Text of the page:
South Sudan

South Sudan: The ongoing fight against malaria

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Rainy season is well underway in South Sudan. And with the rains, come mosquitoes. With mosquitoes, comes malaria.

“Malaria is one of the main causes of hospitalization and the leading cause of death in the country,” said Eymeric Laurent-Gascoin, ALIMA’s project manager in South Sudan.

While malaria is present throughout the year, the number of cases drastically increases during the rainy season when mosquitoes are more numerous. Malaria poses a particular risk to children under five who suffer from moderate or severe acute malnutrition, and pregnant women.

At the hospital in Raja County, in Western Bahr El Ghazal State, where ALIMA medical teams offer free pediatric consultations for children under the age of 15, and supports the pediatric hospitalization and intensive care units, complicated malaria cases represented 62% of inpatient admissions in May.

During the highest peak of the malaria season, which normally occurs from August to October, it is possible to see the average number of patients double within the pediatric ward. Hospital staff are already preparing to increase the number of beds within the hospital, and if needed are able to installment treatment tents in the hospital's courtyard.

Beyond preparing for the peak within the hospital, ALIMA has set up a network of mobile health clinics in order to provide assistance to populations further from the city and to people displaced by the conflict who are still hiding out in the bush. These cars, which are equipped with onboard medical teams, supplies, and medications, regularly travel outside of Raja, and during week-long tours, help staff at peripheral health centers to diagnose and treat the sick.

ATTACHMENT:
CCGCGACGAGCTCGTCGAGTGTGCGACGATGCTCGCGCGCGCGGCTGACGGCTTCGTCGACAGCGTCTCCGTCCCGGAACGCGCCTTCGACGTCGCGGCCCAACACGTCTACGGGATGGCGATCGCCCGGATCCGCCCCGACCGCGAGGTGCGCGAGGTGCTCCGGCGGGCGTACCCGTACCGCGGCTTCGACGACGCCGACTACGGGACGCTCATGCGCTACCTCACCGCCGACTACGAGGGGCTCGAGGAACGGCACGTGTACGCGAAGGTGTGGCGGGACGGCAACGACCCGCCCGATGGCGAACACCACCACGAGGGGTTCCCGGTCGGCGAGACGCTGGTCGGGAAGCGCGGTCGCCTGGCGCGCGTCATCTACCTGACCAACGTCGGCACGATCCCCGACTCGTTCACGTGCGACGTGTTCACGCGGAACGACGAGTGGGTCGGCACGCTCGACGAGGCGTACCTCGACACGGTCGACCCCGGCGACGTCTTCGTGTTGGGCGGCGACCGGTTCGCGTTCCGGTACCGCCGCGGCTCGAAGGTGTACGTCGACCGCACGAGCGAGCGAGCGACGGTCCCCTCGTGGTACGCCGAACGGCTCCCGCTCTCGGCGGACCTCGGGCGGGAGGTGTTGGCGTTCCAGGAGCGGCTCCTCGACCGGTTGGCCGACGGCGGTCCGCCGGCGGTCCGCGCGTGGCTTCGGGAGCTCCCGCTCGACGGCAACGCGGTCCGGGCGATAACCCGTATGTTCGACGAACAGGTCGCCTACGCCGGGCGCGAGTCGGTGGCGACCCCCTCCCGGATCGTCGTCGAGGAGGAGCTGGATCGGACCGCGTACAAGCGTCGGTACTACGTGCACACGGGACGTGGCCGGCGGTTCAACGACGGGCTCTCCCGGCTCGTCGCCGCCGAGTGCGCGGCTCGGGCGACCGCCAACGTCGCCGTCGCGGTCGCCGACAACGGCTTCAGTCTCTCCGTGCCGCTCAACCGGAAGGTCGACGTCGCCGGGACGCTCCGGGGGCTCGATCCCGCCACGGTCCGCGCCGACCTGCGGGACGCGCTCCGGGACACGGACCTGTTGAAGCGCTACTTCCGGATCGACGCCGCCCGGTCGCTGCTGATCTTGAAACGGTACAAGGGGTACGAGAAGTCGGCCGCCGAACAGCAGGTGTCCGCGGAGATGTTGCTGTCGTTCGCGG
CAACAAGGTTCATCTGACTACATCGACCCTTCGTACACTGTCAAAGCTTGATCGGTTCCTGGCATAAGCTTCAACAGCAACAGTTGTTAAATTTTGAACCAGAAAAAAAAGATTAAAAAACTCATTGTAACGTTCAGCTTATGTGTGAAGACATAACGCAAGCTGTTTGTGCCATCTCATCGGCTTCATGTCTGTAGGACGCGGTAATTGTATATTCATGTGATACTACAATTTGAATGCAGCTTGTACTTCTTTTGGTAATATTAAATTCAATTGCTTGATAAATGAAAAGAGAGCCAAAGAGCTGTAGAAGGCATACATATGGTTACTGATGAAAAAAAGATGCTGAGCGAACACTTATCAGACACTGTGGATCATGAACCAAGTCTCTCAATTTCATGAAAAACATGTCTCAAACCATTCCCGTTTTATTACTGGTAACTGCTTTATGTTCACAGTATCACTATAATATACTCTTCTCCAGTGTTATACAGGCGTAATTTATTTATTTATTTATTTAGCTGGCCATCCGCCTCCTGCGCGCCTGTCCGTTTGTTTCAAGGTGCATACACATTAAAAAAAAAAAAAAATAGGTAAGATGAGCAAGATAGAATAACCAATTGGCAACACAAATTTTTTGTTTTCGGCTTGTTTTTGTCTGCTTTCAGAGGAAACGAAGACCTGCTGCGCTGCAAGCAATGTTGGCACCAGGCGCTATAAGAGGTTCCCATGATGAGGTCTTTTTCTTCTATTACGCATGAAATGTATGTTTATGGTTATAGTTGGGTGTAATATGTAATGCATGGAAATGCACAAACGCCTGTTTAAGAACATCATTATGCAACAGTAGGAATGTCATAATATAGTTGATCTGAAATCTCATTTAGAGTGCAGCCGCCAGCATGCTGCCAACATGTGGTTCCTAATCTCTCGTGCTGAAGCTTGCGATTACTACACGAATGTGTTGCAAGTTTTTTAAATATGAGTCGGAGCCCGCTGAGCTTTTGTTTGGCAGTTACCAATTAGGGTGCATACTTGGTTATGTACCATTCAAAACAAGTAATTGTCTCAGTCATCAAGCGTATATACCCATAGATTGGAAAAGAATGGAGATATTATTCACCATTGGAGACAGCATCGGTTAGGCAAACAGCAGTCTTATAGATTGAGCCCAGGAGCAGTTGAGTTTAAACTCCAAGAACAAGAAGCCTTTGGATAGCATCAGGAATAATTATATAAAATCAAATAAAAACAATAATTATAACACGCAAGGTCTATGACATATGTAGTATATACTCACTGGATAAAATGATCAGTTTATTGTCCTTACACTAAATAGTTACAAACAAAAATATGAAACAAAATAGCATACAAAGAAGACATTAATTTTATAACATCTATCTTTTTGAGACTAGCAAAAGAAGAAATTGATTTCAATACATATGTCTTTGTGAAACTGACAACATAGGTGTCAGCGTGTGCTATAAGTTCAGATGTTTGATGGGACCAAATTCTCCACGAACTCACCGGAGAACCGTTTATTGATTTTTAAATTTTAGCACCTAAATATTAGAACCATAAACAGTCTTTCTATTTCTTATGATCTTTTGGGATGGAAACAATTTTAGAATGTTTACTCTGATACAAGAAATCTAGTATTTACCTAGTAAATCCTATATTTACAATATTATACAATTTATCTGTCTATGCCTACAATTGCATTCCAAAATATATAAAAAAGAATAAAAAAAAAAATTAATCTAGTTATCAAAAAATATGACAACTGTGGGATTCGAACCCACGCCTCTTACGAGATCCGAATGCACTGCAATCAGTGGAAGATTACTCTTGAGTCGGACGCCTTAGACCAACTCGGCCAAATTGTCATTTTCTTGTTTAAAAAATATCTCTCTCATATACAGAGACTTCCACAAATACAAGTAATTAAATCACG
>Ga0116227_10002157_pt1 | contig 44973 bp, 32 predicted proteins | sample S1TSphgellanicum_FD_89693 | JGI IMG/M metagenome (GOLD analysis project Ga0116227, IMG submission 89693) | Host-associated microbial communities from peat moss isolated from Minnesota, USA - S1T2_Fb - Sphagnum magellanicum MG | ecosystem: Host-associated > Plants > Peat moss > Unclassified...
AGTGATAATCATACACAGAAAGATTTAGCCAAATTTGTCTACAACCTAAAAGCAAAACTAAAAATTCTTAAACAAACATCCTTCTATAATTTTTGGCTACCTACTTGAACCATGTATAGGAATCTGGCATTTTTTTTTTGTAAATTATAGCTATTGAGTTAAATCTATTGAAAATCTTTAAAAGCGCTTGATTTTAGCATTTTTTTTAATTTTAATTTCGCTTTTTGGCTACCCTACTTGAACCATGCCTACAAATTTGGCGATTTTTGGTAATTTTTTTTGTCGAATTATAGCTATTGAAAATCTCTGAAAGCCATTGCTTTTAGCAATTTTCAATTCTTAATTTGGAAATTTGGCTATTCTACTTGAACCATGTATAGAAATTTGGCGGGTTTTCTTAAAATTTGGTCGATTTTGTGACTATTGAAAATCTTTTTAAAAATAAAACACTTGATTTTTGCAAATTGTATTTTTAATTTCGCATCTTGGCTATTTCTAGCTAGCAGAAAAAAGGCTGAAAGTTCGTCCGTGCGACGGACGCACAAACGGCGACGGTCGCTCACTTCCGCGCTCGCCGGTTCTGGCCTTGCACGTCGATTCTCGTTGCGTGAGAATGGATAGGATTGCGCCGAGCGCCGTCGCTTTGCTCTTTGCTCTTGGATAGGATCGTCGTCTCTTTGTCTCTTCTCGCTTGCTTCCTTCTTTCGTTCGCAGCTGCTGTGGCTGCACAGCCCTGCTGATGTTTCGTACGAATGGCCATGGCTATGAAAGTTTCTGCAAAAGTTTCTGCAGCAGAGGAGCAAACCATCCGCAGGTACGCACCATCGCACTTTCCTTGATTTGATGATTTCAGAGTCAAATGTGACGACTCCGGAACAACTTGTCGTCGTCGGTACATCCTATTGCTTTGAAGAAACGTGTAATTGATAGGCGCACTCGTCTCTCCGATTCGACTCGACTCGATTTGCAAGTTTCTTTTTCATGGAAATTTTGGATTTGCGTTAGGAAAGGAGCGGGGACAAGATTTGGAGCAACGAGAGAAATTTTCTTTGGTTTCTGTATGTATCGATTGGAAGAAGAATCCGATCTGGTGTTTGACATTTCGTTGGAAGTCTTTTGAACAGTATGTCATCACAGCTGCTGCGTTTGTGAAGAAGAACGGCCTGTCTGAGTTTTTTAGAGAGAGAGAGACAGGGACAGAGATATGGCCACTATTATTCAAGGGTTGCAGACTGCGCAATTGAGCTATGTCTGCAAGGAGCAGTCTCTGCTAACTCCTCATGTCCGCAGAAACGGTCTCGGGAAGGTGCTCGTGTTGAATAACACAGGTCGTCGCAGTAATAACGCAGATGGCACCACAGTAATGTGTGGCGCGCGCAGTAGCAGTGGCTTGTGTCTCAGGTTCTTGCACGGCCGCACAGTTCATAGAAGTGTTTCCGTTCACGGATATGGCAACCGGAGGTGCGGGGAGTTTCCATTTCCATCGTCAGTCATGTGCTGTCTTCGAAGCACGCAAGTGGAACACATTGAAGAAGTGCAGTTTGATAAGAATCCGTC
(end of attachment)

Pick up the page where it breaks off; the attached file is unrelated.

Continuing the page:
Anyone presenting malaria-like symptoms are tested using a Rapid Diagnostic Test. If positive, simple cases are administered a course of treatment to follow at home; severe or complicated cases are referred to the hospital in Raja.

“In Khor Shamam, we had no health services and our children were suffering from many diseases,” said Rina Harum, a 28-year-old mother of four, who must otherwise walk 4 hours to reach Raja if her children need health care. “Recently, we were surprised and felt blessed when we saw ALIMA’s outreach team coming with doctors to give health services in the place where we are...I am very happy because my child has improved greatly.

For more information on malaria, check out our infographic: 6 things to know about malaria

ALIMA (the Alliance for International Medical Action) is a humanitarian medical organization that works hand-in-hand with a network of local medical organizations to provide quality health care to the most vulnerable people in emergencies and crises chronic. ALIMA and its partners are also leading cutting-edge research to improve humanitarian medicine.